What makes someone a Jew — not just a Jew in name, but a Jew in good standing—today? In Haredi circles, being a real Jew means adhering to religious law. In leftist Jewish spaces, it means championing progressive causes. But these environments are the exceptions. In the broad center of Jewish life—where power and respectability lie—being a Jew means, above all, supporting the existence of a Jewish state. In most Jewish communities on earth, rejecting Israel is a greater heresy than rejecting God.
The reason is rarely spelled out, mostly because it’s considered obvious: Opposing a Jewish state means risking a second Holocaust. It puts the Jewish people in existential danger. In previous eras, excommunicated Jews were called apikorsim, unbelievers. Today, they are called kapos, Nazi collaborators. Through a historical sleight of hand that turns Palestinians into Nazis, fear of annihilation has come to define what it means to be an authentic Jew.
I grew up with these assumptions, and they still surround me. They pervade the communities in which I pray, send my children to school, and find many of my closest friends. Over the years, I’ve learned how to live in these spaces while publicly questioning Israel’s actions. But questioning Israel’s existence as a Jewish state is a different order of offense—akin to spitting in the face of people I love and betraying institutions that give my life meaning and joy. Besides, Jewish statehood has long been precious to me, too. So I’ve respected certain red lines.
Unfortunately, reality has not. With each passing year, it has become clearer that Jewish statehood includes permanent Israeli control of the West Bank. With each new election, irrespective of which parties enter the government, Israel has continued subsidizing Jewish settlement in a territory in which Palestinians lack citizenship, due process, free movement, and the right to vote for the government that dominates their lives. Israel has built highways for those Jewish settlers so they can travel easily across the Green Line—which rarely appears on Israeli maps—while their Palestinian neighbors languish at checkpoints. The West Bank is home to one of Israel’s most powerful politicians, two of its supreme court justices, and its newest medical school.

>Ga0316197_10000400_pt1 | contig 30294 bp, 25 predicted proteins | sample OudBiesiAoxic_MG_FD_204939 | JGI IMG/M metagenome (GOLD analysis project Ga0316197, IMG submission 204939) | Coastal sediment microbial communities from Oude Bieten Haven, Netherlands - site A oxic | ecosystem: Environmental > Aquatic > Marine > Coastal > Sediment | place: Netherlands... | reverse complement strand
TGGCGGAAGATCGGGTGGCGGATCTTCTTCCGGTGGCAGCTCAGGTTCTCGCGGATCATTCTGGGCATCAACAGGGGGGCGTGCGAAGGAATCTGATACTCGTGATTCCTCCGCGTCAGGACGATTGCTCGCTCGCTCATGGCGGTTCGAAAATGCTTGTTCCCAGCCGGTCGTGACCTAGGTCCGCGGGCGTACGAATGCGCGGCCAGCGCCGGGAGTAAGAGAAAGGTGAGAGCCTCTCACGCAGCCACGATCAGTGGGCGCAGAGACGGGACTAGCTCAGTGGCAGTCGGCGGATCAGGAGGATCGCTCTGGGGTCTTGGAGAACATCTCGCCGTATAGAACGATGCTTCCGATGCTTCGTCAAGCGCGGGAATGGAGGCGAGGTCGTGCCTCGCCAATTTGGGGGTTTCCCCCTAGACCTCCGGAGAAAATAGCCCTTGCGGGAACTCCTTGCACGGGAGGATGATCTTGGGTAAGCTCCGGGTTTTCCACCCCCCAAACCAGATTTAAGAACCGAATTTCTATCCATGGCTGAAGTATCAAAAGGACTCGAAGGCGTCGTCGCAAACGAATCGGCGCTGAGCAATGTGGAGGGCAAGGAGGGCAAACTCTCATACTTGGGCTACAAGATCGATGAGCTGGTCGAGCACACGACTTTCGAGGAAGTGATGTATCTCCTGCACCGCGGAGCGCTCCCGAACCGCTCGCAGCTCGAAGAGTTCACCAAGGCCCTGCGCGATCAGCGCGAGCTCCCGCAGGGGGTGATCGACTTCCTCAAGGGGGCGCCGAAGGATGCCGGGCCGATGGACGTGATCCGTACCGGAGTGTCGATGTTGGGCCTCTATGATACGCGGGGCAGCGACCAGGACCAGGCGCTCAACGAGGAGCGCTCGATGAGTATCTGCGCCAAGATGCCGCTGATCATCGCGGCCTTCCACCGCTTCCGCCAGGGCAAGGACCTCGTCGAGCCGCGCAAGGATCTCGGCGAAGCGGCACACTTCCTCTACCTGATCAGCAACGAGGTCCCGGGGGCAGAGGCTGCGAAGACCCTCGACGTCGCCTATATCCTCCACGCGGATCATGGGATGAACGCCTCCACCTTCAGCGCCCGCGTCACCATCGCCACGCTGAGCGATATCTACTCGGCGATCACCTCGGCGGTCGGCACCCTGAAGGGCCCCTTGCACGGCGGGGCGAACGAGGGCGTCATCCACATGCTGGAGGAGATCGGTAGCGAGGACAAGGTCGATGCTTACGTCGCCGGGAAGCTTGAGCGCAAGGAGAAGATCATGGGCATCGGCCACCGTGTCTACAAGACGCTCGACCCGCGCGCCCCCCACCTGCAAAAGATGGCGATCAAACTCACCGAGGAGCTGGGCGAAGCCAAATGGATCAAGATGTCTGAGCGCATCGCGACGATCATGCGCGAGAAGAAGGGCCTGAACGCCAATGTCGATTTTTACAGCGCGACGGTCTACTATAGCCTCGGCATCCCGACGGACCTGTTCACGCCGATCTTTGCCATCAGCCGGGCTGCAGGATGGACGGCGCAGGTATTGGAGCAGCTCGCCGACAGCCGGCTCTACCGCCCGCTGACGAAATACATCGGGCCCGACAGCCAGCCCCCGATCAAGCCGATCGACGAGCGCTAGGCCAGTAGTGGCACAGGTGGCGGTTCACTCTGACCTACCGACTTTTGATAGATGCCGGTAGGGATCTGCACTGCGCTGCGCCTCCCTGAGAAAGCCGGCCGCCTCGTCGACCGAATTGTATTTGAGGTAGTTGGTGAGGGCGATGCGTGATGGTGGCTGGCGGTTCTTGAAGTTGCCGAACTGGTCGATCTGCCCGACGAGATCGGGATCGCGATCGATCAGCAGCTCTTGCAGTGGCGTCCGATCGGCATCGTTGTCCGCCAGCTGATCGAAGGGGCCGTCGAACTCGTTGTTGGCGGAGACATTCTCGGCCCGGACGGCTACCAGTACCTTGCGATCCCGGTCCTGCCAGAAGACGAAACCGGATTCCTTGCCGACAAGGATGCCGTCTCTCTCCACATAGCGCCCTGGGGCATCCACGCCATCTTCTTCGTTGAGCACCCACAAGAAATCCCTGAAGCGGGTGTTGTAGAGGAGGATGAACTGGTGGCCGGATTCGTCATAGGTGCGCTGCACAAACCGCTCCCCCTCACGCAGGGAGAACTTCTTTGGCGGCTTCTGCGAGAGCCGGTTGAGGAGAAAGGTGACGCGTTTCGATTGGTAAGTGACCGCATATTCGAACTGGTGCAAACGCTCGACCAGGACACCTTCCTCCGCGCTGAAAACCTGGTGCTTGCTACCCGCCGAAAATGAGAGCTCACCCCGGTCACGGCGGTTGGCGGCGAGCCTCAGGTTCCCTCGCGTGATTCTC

Now Prime Minister Benjamin Netanyahu has vowed to annex parts of the land that Israel has brutally and undemocratically controlled for decades. And watching all this unfold, I have begun to wonder, for the first time in my life, whether the price of a state that favors Jews over Palestinians is too high. After all, it is human beings—all human beings—and not states that are created b’tselem Elohim, in the image of God.
The painful truth is that the project to which liberal Zionists like myself have devoted ourselves for decades—a state for Palestinians separated from a state for Jews—has failed. The traditional two-state solution no longer offers a compelling alternative to Israel’s current path. It risks becoming, instead, a way of camouflaging and enabling that path. It is time for liberal Zionists to abandon the goal of Jewish–Palestinian separation and embrace the goal of Jewish–Palestinian equality. [Continue reading…]